Mumbai's funnymen on how stand-up comedy is becoming a feasible profession
Mumbai's funnymen discuss how being a full-time stand-up comic is gradually becoming a feasible profession
Not too long ago, (not even a decade) the Mumbaikar was still getting introduced to the concept of live comedy. In 2010, Vir Das was pioneering the art of cracking jokes in English in India and there were about 15 stand-up comedians in Mumbai who were yet to get paid for what they did. Now, in the words of Anuvab Pal, a veteran who's done over 100 shows of his hugely popular show History of India, the popularity of stand-up comedy has increased "explosively." There are over 10 venues in the city, from one in 2010, that host stand-up every week. Spaces like Canvas Laugh Club and The Hive host new comedians for open mic performances every Monday and there are over 30 comedians in the city who get paid handsomely for each show.
But borrowing concerned elder speak: Will cracking jokes pay the bills? Punit Pania of Chalta Hai Comedy reveals, "it can". Pania quit a corporate job in sales last year, to pursue comedy full time. "We do regular shows at venues like Barking Deer in Lower Parel, Brewbot in Andheri or Three Wise Monkeys in Khar," he says.
Money of the joke
Full-time stand-up comic Kautuk Srivastava puts the number of professional comedians performing in the city at 50 to 60. Pania feels that roughly 30 of them are full-time comics. "Now, if a comedian is writing a script for a web series or writing a column, he is still primarily a stand-up as he does not have a 9-5 job," Pania explains. The hardest part of not having a full-time job, according to Srivastava, is that there are seasons of plenty, and then there are periods when they get no calls at all.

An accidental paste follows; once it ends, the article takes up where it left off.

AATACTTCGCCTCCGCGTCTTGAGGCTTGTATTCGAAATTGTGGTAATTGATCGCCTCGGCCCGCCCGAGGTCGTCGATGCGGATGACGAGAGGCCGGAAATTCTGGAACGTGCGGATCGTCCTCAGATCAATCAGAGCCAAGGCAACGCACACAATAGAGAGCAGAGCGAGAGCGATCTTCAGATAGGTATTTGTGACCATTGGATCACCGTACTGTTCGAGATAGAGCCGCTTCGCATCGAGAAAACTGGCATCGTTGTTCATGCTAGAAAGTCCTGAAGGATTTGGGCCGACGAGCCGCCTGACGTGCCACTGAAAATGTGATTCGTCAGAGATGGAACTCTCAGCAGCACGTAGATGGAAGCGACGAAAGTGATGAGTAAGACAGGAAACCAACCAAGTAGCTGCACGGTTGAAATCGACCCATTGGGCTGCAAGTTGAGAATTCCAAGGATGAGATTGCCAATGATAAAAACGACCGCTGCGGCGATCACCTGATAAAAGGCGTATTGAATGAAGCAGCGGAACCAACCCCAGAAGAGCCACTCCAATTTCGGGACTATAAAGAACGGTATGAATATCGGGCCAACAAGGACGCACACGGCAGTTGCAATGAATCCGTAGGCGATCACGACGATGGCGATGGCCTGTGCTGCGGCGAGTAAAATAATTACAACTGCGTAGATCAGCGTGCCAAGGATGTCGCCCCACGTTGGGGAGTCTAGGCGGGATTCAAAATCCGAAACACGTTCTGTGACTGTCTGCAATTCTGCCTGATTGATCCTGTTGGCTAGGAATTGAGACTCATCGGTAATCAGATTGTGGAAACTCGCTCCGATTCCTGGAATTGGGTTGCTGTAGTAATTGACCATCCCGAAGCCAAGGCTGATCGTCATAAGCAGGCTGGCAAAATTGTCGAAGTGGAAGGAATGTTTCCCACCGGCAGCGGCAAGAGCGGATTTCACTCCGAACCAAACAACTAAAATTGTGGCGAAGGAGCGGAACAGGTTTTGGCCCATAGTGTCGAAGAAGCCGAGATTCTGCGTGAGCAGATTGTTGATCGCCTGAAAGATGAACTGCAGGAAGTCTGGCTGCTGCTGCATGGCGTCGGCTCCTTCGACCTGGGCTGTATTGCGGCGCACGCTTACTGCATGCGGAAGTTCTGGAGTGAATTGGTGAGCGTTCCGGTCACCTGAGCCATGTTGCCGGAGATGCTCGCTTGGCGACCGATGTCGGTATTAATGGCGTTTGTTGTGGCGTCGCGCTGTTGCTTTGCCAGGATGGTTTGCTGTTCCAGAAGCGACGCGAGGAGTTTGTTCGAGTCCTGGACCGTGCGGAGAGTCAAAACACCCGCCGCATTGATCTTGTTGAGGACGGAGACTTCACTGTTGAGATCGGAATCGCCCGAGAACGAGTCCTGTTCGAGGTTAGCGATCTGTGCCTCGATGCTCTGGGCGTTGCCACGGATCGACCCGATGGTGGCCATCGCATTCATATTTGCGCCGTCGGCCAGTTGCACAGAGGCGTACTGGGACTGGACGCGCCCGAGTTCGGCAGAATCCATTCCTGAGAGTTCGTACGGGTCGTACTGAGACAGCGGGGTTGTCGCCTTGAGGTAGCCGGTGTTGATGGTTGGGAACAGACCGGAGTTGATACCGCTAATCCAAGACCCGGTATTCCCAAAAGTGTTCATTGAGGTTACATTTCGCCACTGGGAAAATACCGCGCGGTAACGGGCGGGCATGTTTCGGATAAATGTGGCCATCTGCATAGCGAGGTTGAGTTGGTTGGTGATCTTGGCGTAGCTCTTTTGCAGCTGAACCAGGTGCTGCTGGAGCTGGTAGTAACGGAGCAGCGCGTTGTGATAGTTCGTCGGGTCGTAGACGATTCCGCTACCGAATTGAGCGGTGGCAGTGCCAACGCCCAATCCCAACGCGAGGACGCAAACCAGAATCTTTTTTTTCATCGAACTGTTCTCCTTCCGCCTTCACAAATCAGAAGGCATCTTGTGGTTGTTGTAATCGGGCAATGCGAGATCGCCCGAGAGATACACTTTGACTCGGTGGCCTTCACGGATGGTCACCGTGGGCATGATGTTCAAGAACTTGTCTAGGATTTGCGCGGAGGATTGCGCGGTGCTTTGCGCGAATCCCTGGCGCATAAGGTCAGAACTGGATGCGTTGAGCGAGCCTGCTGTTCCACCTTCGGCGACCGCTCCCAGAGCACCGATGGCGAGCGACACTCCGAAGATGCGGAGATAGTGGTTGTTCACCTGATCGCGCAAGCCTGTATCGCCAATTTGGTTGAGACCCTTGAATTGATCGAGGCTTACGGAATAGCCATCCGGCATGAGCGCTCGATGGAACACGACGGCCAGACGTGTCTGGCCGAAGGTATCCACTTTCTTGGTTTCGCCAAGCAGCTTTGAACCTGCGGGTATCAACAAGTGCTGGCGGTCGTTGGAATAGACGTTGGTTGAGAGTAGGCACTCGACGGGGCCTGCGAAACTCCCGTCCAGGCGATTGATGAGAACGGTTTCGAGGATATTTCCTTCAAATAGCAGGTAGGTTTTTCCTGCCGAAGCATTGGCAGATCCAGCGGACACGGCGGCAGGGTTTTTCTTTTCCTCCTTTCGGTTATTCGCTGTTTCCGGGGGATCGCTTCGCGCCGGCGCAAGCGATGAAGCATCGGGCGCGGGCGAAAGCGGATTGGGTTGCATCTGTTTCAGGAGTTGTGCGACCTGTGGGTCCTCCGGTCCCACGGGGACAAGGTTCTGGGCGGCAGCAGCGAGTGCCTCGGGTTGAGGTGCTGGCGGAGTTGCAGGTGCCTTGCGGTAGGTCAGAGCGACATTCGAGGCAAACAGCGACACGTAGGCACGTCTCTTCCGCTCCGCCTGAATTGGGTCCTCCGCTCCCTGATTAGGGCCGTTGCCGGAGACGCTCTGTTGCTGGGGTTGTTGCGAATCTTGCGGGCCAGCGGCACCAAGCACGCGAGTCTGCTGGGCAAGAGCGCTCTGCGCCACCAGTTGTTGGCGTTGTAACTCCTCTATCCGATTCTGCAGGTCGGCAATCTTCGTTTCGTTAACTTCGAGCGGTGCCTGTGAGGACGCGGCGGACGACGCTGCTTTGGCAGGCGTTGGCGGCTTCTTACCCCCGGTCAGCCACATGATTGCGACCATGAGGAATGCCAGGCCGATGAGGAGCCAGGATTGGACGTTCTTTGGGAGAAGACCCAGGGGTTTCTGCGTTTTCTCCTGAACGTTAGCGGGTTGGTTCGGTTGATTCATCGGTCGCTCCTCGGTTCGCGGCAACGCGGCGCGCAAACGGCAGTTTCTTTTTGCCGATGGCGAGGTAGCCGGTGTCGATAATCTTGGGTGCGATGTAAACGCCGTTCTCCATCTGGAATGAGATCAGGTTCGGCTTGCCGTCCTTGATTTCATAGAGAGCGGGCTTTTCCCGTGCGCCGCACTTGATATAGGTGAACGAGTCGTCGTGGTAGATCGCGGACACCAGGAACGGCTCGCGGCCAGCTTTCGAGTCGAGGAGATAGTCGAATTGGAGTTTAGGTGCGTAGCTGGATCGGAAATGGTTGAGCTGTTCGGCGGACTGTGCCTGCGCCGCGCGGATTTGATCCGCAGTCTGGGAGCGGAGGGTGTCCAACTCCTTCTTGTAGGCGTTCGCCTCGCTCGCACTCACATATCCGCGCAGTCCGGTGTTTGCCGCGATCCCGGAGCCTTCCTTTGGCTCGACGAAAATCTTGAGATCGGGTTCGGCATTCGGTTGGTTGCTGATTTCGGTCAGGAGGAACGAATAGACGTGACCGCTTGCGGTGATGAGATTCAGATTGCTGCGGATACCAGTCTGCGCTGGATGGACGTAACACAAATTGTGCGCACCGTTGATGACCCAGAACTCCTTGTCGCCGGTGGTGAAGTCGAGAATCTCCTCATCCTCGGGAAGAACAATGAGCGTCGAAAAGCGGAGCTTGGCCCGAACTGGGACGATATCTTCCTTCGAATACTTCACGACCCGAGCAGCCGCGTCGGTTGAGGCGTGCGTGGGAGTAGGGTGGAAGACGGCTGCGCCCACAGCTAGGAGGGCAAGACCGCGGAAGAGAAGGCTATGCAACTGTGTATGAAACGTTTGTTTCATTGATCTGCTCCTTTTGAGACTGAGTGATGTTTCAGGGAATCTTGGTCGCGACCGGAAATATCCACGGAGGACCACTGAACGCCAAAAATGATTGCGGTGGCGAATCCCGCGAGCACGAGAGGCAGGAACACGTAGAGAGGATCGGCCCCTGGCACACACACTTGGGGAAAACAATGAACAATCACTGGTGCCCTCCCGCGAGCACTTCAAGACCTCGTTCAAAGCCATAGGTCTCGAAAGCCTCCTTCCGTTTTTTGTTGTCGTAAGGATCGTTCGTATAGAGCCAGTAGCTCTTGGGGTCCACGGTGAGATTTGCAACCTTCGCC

Pania says that remuneration for a stand-up show is not too bad either. Someone who has just arrived in the scene and not broken the Internet or suddenly become immensely popular can get Rs 30, 000 for a single show. This can go up to Rs 1.5 lakh for more established ones. "The main moolah is from corporate gigs," informs fellow stand-up comic Kautuk Srivastava. It can be for their sales pitch or to entertain valued customers.
Initially the stand-up event was clubbed with events like dance, fire breathing and what not but now things have improved and people are more keen on stand-up shows," he says.
Hijaas Moosa, who performs regularly across the city sheds more light on surviving on comedy alone. "I barely survive after paying rent in Andheri (E) but that much I am able to afford," he reveals.
At pub venues, tickets are usually priced at around Rs 250 to Rs 350, and includes a choice of beer. At more popular and established venues like the Canvas Laugh Club, tickets are priced higher at R600 on weekdays and Rs 750 on weekends. The pricing of tickets can vary widely depending on the popularity of the comedians performing and tickets for top comedians or groups can often be Rs 1000 to Rs 1,500.
Sharin Bhatti, who runs the popular city venues of unconventional shows, The Hive and The Cuckoo Club, says that the number of new comedy shows have increased so much that it is really difficult to keep count.
"We have stand-up performances 20 days a month and this is a phenomenal increase considering that even two years ago stand-up was restricted to two or three days a week. It would not be stretching it too far to say that in the last three years the number of comedians in the city has doubled," she says.
Moosa points out that the audience for comedy, too, has matured. "Earlier, the audience was mostly first-timers. Now, we have people who go to sand-up shows and know what to expect. We can try out a lot more. We can try out dirty jokes, dark jokes and satire now," he says.
Comedy has also evolved in other Indian cilities like Delhi, Bengaluru, Kolkata and Pune and many more comedians are entering the scene. Anuvab Pal, however, points out that money will always be a tricky question for a comedian. "One cannot start doing stand-up thinking about money. The moot question will always remain whether you have something to say and whether you have the urge to say it out notwithstanding the money," he asserts. The good news is that if what you have to say can make people laugh, money seems to be coming in.
- Canvas Laugh Club
- The Cuckoo Club
- Barking Deer
- Three Wise Monkeys
- Jeff Goldberg Studio
- 14 Sauce Story
- Tap, Andheri
A walk through Mohammed Ali Road's Khau Galli